April 14th COVID-19 Vaccinations, New Cases, Hospitalizations -According to the CDC, 194.8 million doses have been administered. 29.6% of the population over 18 is fully vaccinated, and 47.6% of the population over 18 has had at least one dose (123.0 million people have had at least one dose). And check out COVID Act Now to see how each state is doing.   Over 8,500 US deaths were reported so far in April due to COVID. This graph shows the daily (columns) 7 day average (line) of positive tests reported. Note: The ups and downs during the Winter surge were related to reporting delays due to the Thanksgiving and Christmas holidays. This data is from the CDC.  The 7-day average is 69,953, up from 67,813 yesterday, and above the summer surge peak of 67,337 on July 23, 2020. The second graph shows the number of people hospitalized. This data is also from the CDC. The CDC cautions that due to reporting delays, the area in grey will probably increase. The current 7-day average is 36,941, up from 36,257 reported yesterday, and well above the post-summer surge low of 23,000.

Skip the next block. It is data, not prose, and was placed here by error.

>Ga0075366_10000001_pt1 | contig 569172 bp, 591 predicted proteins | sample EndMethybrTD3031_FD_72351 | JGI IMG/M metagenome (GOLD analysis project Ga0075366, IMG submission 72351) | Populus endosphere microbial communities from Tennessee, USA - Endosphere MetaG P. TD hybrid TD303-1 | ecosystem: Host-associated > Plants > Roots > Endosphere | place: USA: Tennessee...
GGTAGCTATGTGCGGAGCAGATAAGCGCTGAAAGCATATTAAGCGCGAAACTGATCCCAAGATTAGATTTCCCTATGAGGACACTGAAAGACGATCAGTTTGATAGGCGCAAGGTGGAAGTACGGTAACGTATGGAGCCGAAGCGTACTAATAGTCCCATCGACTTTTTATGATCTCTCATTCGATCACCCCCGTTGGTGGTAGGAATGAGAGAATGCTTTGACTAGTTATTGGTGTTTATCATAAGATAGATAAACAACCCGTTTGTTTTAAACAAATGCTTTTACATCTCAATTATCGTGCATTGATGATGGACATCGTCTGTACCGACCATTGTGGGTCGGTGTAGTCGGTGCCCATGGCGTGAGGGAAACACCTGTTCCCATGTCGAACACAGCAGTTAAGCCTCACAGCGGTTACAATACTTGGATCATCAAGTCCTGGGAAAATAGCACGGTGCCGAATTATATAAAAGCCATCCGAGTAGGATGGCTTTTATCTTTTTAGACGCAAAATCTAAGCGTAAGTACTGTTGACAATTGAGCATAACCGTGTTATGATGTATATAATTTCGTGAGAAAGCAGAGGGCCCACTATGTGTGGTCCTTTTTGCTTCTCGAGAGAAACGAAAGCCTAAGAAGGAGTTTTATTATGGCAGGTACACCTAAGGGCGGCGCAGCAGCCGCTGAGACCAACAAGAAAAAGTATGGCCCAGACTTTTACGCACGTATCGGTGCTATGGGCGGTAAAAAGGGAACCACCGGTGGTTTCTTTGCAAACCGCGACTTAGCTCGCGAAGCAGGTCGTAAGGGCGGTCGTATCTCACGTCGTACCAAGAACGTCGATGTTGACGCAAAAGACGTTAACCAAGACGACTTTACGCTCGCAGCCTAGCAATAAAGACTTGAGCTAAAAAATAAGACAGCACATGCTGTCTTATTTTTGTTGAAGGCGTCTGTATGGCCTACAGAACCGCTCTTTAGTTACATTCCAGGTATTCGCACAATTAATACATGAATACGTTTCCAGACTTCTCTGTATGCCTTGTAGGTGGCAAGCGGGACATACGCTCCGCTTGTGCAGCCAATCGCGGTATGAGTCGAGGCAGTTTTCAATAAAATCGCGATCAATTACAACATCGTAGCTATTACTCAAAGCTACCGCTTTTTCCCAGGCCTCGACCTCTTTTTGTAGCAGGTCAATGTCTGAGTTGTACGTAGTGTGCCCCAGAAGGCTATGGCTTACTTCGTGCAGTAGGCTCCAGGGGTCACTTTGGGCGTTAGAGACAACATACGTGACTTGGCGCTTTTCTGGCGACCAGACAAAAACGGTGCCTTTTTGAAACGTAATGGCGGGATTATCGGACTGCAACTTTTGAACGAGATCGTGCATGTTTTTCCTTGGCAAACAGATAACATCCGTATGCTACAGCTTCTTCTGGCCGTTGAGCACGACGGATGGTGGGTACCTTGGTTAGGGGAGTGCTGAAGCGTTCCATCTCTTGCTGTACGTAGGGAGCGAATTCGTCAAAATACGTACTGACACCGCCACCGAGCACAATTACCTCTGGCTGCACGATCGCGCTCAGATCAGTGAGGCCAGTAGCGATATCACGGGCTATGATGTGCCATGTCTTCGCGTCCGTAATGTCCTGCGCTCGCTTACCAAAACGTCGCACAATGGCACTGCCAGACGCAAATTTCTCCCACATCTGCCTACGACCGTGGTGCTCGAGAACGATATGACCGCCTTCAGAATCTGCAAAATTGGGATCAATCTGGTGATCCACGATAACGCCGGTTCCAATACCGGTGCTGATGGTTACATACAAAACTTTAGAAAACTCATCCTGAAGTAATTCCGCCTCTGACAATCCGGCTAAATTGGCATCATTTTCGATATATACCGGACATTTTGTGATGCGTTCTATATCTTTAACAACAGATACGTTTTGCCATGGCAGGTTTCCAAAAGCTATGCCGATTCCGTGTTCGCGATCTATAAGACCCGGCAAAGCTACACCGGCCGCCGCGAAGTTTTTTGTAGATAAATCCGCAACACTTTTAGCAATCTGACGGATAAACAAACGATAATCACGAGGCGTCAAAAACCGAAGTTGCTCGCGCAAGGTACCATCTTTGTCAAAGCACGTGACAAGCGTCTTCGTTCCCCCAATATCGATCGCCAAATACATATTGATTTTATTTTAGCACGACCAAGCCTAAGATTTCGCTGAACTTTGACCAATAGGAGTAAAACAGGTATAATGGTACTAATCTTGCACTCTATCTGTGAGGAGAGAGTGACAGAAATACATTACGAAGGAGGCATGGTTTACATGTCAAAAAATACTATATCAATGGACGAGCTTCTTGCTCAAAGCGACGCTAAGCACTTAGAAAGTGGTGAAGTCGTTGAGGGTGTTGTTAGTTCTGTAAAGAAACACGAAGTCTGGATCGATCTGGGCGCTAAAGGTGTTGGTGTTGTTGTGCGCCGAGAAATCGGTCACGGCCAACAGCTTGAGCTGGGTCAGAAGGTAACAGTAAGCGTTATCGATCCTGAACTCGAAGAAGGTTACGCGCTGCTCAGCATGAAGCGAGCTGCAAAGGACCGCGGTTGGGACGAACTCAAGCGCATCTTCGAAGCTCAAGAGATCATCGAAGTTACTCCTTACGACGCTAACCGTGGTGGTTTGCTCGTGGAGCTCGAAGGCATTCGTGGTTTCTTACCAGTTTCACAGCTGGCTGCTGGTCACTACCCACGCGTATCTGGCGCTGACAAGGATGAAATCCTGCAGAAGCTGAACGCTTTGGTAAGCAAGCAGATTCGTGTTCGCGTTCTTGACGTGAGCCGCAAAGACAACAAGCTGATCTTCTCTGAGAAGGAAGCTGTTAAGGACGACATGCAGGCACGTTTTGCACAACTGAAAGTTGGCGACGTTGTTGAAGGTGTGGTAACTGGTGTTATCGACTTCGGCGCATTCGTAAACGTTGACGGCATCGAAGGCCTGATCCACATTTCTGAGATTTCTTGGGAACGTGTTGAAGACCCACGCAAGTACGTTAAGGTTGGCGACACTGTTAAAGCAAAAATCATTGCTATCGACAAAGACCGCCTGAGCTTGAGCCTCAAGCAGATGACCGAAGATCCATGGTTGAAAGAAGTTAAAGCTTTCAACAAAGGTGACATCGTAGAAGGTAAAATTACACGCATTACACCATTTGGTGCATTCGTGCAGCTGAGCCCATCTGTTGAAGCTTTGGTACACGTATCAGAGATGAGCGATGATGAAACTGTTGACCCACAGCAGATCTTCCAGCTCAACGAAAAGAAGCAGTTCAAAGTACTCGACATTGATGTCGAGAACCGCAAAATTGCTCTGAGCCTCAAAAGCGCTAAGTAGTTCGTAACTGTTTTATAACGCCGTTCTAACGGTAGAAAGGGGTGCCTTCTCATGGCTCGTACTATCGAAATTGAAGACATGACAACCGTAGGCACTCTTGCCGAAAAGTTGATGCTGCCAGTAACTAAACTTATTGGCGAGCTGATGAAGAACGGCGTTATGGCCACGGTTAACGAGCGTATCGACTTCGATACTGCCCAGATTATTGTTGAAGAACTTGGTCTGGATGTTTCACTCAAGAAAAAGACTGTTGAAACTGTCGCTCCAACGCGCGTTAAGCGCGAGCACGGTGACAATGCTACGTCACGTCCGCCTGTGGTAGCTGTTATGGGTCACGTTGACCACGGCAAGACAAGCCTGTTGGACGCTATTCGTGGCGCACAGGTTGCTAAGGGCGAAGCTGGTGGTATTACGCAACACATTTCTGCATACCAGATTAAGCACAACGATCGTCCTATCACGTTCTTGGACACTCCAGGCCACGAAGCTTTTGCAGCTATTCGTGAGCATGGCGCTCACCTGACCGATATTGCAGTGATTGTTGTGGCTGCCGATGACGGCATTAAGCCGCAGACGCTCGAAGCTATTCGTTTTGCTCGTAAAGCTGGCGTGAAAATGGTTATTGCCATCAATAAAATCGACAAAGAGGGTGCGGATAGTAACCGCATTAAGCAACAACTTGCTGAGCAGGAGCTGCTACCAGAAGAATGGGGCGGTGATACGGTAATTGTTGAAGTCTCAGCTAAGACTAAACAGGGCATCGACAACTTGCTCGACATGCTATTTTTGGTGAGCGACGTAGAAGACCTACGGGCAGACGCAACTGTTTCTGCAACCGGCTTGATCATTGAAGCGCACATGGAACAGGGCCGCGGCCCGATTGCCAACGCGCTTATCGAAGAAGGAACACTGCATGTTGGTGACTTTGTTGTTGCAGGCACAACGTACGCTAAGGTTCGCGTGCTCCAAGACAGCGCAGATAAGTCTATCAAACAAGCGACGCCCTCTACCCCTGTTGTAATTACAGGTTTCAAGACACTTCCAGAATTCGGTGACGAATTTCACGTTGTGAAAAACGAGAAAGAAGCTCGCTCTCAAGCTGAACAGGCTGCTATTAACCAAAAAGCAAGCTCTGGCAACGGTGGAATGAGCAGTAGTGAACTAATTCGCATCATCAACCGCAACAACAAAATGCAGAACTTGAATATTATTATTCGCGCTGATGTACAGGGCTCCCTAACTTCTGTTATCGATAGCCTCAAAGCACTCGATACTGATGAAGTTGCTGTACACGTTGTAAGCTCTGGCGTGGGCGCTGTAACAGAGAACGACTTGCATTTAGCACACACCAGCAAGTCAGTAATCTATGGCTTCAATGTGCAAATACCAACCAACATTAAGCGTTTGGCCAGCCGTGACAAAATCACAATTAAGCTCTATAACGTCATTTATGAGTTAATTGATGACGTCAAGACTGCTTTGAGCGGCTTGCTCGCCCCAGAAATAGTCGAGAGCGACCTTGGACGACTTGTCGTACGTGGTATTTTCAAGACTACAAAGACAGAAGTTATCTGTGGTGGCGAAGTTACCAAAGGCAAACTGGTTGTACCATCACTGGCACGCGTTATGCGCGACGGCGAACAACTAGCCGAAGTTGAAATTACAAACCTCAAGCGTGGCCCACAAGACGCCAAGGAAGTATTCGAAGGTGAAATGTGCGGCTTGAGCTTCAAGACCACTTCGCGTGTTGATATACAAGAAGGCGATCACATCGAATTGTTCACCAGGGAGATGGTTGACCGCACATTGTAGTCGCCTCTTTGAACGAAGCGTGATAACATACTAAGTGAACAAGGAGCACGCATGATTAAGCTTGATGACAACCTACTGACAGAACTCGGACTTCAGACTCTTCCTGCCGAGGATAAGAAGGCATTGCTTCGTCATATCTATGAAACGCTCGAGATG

Hospitals overwhelmed by COVID-19 cases as Michigan Governor Whitmer resists calls for statewide restrictions -- On Wednesday, the Michigan State University pediatrician, Dr. Mona Hanna-Attisha, who was instrumental in exposing the Flint water crisis, took to Twitter demanding Michigan “Shut down” in the face of the growing COVID-19 crisis for which Democratic Governor Gretchen Whitmer has abandoned all responsibility. “From a nurse friend just now: ‘I’m exhausted. It’s crazy here. I’m overwhelmed. There are 125 people in the emergency room. No room, so, they are in tents,’” Dr. Hanna-Attisha added. The continually rising seven-day average has surpassed 7,870 daily COVID-19 cases in Michigan. The figure is above the previous winter peak, which had topped off at 7,546. The percentage of tests confirming an infection is now 18 percent in the state. In Detroit it is running at 21 percent. Many in the medical community are confronting the harsh reality that Michigan will not be able to vaccinate itself out of this predicament. The surge comes despite over one in three residents of the state having received at least one dose of the COVID-19 vaccines and one quarter fully vaccinated. With the Johnson and Johnson single-dose COVID-19 vaccine indefinitely on pause, the vaccination campaign has hit a considerable roadblock. Yet, the political establishment has taken an intransigent stand on any basic public health measures, including the closure of schools and non-essential businesses, which will slow the spread of the deadly virus. Michigan reported 10,277 new COVID-19 cases Wednesday, the highest daily total in the state since the pandemic began sweeping across the United States early last year. The seven-day average of deaths has also turned sharply upwards, having tripled since a post-winter surge low on March 17 of 16 deaths per day to 46 deaths per day. On Wednesday, 81 Michigan residents succumbed to their infection. Dr. Nick Gilpin, Beaumont Health’s medical director of infection prevention and epidemiology, told the Detroit Free Press the situation is “like a runaway train.” All eight hospitals in the state’s largest health care system are full of more than 800 COVID-19 patients, according to the Free Press. One of the cornerstones of the public health tenets for pandemic control is to ensure that health systems do not reach capacity and become inundated. Even this last measure of warning has been cast aside. Though Dr. Gilpin reported that the present situation is “taxing [the] staff and resources,” Tents are already up at Beaumont’s Gross Pointe hospital to make room for overwhelmed emergency rooms. Additional triage tents will be raised at their Dearborn and Farmington Hills hospitals. Non-urgent surgeries are being postponed and all surgeries requiring overnight stays are being canceled.